Antix is a London based hip hop artist with a unique style, his sound is a revival of what has been lost in mainstream Hip-Hop for some time. His music proudly addresses challenging social issues and draws from everything from golden-era hip hop acts such as Nas and Wu Tang to World Music and Classical instruments. Shunning the bravado and materialism of so many of his contemporaries, Antix is a man with a message.
I Am Hip-Hop reporter Jonh Glynn catches up with Antix to talk about his career and his views on USA/UK mainstream and underground rap.
Q. Your new single, Smile, was released on May 5th, what was the motivation behind the track?
Anyone who makes music and is trying to forge a path in this industry knows what it can be like. It is a road full of rejection, deceit and despair. You are ignored,swindled and belittled constantly. You put your heart and soul into making music only for someone to listen to 4 seconds into the intro and say ”not my thing”. All this is not unique to just me… it happens to everyone. ‘Smile’ is an ode to those experiences. It is a song for every person going through the same thing. Look all those people in the eyes and just… smile.
Q. How would you compare the London rap scene with that of the US, primarily the East and West coasts?
The UK is an exciting place for music in general. Good US hip hop lives underground. The good majority of the rest of it is total crap. The UK mainstream hip hop scene is more grime based, with an influence of electronic. I think there are great artists on both sides of the ocean; we just need to give them a chance to breathe.
Q. You have been described as a sort of old-skool hip-hop revival artist, why do you think this is?
I think this is because the music is content-based first and foremost. A lot of current commercially successful music is trend or production based. I think back in the day people had something to say and weren’t afraid to put themselves on the line to do so. I fall into that category.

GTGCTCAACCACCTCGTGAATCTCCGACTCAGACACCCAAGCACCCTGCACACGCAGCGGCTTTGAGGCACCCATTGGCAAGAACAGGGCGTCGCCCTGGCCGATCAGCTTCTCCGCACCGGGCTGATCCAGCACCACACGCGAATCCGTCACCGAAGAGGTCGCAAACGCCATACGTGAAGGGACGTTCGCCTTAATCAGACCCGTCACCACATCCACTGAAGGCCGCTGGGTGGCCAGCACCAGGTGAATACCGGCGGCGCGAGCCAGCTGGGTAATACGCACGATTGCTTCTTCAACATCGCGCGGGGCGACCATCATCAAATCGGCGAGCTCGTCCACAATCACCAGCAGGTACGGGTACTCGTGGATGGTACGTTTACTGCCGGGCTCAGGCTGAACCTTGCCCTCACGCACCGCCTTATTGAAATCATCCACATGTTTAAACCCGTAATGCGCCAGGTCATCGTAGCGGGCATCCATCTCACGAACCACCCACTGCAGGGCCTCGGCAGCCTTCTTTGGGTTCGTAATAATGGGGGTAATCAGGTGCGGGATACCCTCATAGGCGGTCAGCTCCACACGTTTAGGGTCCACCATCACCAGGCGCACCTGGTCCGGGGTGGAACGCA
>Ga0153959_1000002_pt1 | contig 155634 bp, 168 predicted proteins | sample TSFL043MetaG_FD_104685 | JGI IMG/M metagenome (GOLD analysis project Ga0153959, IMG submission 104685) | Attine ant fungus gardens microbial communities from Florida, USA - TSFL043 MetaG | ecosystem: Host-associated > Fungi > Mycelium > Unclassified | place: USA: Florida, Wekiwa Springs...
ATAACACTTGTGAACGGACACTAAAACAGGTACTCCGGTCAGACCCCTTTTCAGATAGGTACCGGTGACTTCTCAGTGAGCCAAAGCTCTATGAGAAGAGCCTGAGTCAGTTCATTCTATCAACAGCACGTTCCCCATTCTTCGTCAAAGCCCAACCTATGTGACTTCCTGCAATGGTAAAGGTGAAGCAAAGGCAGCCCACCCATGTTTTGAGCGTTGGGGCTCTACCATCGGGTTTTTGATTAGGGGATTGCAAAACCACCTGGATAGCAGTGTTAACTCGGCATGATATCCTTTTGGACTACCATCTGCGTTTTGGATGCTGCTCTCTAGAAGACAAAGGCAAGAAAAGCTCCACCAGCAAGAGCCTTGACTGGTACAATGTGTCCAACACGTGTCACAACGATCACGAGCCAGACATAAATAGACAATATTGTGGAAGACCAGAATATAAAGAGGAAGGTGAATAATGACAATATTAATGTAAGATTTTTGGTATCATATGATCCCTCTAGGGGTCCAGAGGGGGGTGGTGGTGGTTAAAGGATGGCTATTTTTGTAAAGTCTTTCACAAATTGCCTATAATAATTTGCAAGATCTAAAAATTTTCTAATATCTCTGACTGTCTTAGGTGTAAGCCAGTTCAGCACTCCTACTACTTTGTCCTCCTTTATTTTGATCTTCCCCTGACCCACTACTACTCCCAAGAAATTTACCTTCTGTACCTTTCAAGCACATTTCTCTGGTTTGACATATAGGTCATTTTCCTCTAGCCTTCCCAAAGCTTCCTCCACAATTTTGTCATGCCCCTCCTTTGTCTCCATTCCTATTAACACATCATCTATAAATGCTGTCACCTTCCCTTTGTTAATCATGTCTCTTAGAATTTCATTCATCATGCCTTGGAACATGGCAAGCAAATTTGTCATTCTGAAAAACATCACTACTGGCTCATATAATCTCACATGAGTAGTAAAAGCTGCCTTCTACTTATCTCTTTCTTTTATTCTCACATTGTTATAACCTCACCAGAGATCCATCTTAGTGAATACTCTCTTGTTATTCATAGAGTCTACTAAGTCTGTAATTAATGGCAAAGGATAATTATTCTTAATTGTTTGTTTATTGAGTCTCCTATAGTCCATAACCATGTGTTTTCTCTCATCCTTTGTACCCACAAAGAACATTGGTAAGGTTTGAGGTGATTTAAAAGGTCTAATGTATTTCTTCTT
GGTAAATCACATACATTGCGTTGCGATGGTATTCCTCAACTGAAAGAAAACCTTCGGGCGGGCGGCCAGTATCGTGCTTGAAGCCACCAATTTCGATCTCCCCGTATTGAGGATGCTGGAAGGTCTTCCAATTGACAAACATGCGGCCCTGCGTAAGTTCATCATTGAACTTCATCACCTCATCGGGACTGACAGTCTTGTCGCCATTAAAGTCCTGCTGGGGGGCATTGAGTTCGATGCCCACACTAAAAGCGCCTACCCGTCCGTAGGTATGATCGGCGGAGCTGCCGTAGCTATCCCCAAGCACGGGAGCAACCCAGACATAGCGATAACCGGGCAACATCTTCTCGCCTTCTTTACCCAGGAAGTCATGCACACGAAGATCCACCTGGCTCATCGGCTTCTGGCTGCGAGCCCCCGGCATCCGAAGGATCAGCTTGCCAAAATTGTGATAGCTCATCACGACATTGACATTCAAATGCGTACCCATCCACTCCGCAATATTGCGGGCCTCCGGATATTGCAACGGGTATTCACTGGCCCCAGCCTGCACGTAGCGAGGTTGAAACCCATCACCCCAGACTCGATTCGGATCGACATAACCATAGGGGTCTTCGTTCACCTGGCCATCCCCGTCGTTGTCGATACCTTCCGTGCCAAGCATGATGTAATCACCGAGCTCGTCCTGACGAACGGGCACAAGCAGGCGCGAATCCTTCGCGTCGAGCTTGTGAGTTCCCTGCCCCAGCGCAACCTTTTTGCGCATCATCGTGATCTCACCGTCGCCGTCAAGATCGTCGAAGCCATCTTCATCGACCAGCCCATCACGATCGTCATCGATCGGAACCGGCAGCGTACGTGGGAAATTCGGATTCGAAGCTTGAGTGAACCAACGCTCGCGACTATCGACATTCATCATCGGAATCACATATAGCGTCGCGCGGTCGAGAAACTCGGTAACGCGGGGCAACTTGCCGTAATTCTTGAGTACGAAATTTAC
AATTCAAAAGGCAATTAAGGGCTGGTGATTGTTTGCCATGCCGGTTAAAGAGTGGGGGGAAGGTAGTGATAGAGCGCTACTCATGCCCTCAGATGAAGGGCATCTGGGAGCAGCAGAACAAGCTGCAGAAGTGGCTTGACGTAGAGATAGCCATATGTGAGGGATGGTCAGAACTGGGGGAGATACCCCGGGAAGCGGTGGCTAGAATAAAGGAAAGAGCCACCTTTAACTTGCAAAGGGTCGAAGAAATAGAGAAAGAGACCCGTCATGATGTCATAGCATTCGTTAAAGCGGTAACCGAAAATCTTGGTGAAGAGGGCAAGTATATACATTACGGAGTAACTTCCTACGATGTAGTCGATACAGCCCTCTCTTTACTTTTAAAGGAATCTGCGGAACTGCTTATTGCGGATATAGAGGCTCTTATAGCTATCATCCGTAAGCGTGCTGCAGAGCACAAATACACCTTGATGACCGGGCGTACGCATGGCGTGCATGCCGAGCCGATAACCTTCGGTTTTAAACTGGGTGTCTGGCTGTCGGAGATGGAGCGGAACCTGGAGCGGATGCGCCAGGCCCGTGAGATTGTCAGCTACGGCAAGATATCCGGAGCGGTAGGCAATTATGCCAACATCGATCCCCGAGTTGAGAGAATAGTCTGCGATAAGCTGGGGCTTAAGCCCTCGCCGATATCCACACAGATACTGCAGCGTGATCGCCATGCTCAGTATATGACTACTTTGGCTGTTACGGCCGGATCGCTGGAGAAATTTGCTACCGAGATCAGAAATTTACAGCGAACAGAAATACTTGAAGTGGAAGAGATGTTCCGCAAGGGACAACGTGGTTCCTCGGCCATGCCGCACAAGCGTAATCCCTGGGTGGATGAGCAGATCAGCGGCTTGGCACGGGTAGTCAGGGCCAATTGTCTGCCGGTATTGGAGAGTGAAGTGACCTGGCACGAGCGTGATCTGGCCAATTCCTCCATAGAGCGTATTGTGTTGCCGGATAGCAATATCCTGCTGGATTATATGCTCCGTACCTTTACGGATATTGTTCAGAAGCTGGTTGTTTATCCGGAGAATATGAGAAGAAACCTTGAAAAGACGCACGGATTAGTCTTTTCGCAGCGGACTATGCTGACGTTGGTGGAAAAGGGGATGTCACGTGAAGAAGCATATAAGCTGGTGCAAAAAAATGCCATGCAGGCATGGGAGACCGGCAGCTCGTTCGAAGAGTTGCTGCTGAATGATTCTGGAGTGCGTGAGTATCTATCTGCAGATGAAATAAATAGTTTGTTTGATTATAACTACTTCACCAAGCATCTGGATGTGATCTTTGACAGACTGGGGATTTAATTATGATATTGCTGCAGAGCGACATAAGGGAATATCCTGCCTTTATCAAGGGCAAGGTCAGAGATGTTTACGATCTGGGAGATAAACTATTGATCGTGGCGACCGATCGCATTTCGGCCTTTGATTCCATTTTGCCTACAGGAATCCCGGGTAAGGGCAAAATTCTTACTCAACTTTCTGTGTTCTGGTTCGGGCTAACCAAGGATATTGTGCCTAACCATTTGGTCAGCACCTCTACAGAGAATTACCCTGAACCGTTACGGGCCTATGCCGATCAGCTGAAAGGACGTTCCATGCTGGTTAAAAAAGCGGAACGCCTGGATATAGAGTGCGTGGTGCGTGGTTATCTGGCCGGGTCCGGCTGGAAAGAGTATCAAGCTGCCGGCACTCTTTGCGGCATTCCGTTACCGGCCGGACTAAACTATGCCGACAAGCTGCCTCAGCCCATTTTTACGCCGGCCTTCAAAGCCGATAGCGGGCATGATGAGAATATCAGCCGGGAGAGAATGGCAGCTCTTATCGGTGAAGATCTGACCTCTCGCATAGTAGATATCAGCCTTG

Q. Besides the UK, you grew up in Jordan, France & the US, how has this cultural immersion helped shape your musical perspective?
The UK shaped me as a person… I was born here and spent most of my formative years here. My travels to other countries were amazing and informative for so many reasons. I took from those times a sense of perspective and understanding. Being around people who are different from you makes you realise how much we are all just part of the same struggle, and how much we need to work to help each other out. Musically, the influence is endless. I grew up on Aznavour, Piaf, countless Arabic singers and every single type of western music you can imagine. I try to take little elements of all of these and inject them into what I do now.
Q. Your track ‘Hands Up’ made quite an impression in the US, is this the track you are most proud of?
Truth be told, the popularity of ‘Hands Up’ came way out of left field. I had no idea that people were listening to it until someone told me about it. People seem to really identify with the lyricism of it, and I guess that’s what this is all about. I am proud of every song I make, but the ultimate aim is to connect with the fans. Any track that does that makes me proud.
Q. Throughout your career, what rap artists have influenced/inspired you?
The influence of artists shifts and changes with time. When I was younger, I hung on every word of 2Pac, Eminem, and Outkast. Now I tend to admire musicianship more than anything else. I have a firm grasp on my own lyricism now and I don’t look to others for inspiration for that. I do, however, find myself hovering towards amazing vocalists, cellists, saxophonists etc. I am looking for people who can bring their passion into my songs through their instrument.
Q. Lastly, if you could collaborate with one artist, dead or alive, who would it
Ray Lamontagne. Man has the best voice ever.
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